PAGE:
The proposal for what’s known as a low-carbon fuel standard has become one of Democrats’ key plans for reducing carbon emissions in Minnesota’s transportation sector, the state’s largest source of climate pollution.
The policy would require fuel suppliers to make their product cleaner over time, and — unlike other major climate change plans backed by DFLers — has drawn interest from some Republicans and agriculture industry groups.
But, as prices have risen at the pump, so too has GOP opposition. Republicans have argued the proposal would cause gas prices to rise, though by just how much and when is a topic of debate.
“Once again Gov. Walz is trying to bring California-style regulations to Minnesota and drive up costs for families at a time when they’re already struggling with inflation at 40-year highs, $4/gallon gas, and soaring home energy prices,” said Waseca Rep. John Petersburg, who is the top Republican on the House’s Transportation Committee, in a statement.
What the low-carbon fuel standard does
The latest version of the proposal in Minnesota, sponsored in the House by Rep. Todd Lippert, DFL-Northfield, requires the “carbon intensity” of fuel supplied to Minnesota to be at least 25 percent below a 2018 baseline by 2030, 75 percent below baseline by 2040 and 100 percent below that baseline by 2050.
The intensity measure is a score assigned to each supplier that takes into account the “lifecycle” greenhouse gas emissions of producing, transporting and using the fuel. In addition to accounting for fuel emissions coming out of a tailpipe, for instance, it also counts coal or natural gas used to generate electricity for electric vehicles, as well as the energy used to produce crops for biofuels.
Under the policy, the state would set up a complex system of credits and deficits for fuel suppliers to trade. A supplier would earn credits when they meet state pollution benchmarks, but those who fail to reduce their carbon intensity enough would need to buy credits to make up their deficit. The money could then pay for efforts to advance cleaner fuels. The state Department of Transportation estimates a low-carbon fuel standard could slash transportation emissions by 50 percent or more by 2050.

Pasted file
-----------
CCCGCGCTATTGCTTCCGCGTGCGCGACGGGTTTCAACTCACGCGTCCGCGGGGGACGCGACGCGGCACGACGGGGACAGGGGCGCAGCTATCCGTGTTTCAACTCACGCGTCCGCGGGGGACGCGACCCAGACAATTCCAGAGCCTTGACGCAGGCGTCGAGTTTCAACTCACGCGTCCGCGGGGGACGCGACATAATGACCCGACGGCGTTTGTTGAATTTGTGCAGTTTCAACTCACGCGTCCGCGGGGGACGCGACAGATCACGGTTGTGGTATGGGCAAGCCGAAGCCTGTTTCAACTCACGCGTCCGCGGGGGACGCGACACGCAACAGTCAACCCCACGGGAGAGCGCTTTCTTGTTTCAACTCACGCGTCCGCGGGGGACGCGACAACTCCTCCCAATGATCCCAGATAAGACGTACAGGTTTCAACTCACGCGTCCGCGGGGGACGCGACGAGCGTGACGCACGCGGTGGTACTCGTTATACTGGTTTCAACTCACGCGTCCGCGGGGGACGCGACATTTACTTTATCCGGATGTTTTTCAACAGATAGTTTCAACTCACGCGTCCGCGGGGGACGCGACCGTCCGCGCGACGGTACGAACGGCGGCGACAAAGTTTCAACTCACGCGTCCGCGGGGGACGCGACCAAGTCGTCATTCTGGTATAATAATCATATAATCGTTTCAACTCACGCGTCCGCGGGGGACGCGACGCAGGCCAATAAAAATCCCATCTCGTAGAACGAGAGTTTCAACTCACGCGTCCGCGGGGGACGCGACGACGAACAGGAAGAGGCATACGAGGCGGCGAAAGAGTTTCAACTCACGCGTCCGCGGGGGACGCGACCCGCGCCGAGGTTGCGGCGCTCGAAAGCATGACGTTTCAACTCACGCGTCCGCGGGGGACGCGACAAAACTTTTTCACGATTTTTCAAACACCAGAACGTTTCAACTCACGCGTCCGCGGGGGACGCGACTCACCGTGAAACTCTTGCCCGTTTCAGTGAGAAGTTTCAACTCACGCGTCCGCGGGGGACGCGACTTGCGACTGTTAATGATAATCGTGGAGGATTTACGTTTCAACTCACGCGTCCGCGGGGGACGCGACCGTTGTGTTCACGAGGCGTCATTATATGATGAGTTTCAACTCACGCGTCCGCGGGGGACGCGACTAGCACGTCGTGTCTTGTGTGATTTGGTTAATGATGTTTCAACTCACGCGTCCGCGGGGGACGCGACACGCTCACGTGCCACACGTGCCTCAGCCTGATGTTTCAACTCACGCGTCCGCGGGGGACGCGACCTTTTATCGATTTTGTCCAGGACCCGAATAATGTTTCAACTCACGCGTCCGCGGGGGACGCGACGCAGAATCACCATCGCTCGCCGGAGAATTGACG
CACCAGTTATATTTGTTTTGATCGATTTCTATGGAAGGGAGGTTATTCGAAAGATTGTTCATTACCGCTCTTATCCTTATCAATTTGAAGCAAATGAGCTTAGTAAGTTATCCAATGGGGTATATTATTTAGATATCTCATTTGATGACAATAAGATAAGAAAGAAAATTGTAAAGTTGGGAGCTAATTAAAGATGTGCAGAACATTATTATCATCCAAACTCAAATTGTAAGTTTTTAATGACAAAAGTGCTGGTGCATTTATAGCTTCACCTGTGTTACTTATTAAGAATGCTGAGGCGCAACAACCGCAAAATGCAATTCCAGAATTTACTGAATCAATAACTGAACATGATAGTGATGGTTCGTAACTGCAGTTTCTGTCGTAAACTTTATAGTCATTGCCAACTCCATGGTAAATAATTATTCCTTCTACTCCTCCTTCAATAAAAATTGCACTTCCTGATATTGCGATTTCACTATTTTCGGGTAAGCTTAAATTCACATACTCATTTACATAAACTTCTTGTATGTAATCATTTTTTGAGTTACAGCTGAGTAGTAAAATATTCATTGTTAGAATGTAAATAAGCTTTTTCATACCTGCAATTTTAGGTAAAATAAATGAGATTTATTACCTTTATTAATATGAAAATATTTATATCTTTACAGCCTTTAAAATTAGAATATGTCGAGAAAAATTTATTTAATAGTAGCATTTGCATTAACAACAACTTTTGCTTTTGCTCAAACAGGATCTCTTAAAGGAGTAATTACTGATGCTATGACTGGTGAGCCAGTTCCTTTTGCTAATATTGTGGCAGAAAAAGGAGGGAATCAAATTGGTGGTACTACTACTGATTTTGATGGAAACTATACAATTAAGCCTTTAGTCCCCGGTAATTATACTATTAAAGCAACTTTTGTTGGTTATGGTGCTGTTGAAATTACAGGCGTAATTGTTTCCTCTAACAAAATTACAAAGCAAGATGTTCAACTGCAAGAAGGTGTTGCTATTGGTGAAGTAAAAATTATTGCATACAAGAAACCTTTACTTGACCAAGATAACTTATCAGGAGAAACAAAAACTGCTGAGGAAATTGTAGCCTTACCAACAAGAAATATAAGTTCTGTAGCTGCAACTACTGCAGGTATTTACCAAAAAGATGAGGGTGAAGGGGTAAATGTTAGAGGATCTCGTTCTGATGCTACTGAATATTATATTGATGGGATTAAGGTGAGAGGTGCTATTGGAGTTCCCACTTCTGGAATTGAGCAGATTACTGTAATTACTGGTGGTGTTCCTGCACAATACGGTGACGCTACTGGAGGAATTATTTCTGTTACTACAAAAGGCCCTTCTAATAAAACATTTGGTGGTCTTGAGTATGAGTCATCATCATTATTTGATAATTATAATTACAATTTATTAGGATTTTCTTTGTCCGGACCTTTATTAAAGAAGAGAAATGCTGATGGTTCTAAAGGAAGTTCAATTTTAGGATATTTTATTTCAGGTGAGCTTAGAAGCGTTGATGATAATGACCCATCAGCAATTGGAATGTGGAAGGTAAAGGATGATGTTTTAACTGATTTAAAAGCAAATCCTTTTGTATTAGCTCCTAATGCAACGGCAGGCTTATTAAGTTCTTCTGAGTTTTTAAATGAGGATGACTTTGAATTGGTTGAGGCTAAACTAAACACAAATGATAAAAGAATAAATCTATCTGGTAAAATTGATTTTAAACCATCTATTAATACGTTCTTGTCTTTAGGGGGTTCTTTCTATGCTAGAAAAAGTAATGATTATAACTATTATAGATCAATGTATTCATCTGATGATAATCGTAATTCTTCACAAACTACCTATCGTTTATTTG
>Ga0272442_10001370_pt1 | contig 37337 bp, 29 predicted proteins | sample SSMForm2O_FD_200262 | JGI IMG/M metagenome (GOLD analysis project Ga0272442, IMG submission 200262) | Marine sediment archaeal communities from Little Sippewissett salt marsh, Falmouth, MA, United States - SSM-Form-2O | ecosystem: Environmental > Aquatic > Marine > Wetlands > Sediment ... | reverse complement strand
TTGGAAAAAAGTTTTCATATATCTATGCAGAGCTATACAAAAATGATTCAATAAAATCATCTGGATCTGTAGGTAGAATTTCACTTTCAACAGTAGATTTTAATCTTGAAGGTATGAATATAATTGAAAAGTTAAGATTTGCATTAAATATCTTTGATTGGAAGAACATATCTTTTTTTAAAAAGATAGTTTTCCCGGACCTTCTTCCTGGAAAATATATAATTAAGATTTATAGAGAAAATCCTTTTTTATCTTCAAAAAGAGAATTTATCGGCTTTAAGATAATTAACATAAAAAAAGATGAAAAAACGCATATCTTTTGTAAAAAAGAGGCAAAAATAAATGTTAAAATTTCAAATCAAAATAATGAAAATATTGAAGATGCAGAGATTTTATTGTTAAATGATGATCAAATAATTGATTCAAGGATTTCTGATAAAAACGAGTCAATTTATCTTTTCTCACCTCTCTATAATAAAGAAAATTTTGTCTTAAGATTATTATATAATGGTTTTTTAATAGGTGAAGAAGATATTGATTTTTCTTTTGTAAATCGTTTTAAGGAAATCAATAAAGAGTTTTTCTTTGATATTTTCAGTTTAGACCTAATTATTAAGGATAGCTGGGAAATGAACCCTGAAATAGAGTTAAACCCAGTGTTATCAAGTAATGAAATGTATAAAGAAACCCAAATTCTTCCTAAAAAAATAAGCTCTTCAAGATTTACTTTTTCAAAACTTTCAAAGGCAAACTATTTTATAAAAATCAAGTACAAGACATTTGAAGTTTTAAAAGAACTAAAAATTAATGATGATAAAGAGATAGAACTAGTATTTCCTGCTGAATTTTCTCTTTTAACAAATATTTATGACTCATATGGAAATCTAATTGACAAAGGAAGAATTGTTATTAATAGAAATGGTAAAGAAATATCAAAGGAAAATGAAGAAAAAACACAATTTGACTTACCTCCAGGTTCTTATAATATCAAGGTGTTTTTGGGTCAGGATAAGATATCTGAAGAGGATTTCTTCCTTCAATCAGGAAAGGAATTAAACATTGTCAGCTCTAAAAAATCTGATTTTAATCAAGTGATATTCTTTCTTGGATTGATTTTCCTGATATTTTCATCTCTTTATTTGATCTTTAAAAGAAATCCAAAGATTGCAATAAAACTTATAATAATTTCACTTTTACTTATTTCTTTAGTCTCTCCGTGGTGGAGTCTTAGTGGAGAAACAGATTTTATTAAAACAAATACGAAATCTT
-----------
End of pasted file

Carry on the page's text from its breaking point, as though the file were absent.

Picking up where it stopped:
Many of the details of the program would be developed by state officials through a rulemaking process after the legislation is passed.
A version of the low-carbon fuel standard has been adopted in California, Oregon and Washington. California was the first state to enact the regulations in 2011, though Oregon started one in 2016. Washington state lawmakers passed a fuel standard last year, though state officials are still working to implement the program.
In Minnesota, the program has drawn interest from at least some Republicans, mainly because it could benefit the ethanol and biodiesel industry. The California program has been a boon for biofuels; last year, the American Coalition for Ethanol said demand for E85 had quadrupled since 2011, and the organization endorsed a version of the policy in Minnesota.
That support is in contrast to Minnesota’s Clean Cars regulations, which puts tougher limits on tailpipe emissions and requires auto manufacturers to deliver more electric vehicles for sale in Minnesota. Gov. Tim Walz adopted the regulations in 2021 without new legislative approval under existing anti-pollution law, but he faced spirited opposition from GOPers and others. The Republican-led Senate tried to block the rules, and farming organizations largely viewed the regulations as helping electric vehicles and setting Minnesota on a path to eliminate the need for biofuels in cars and trucks.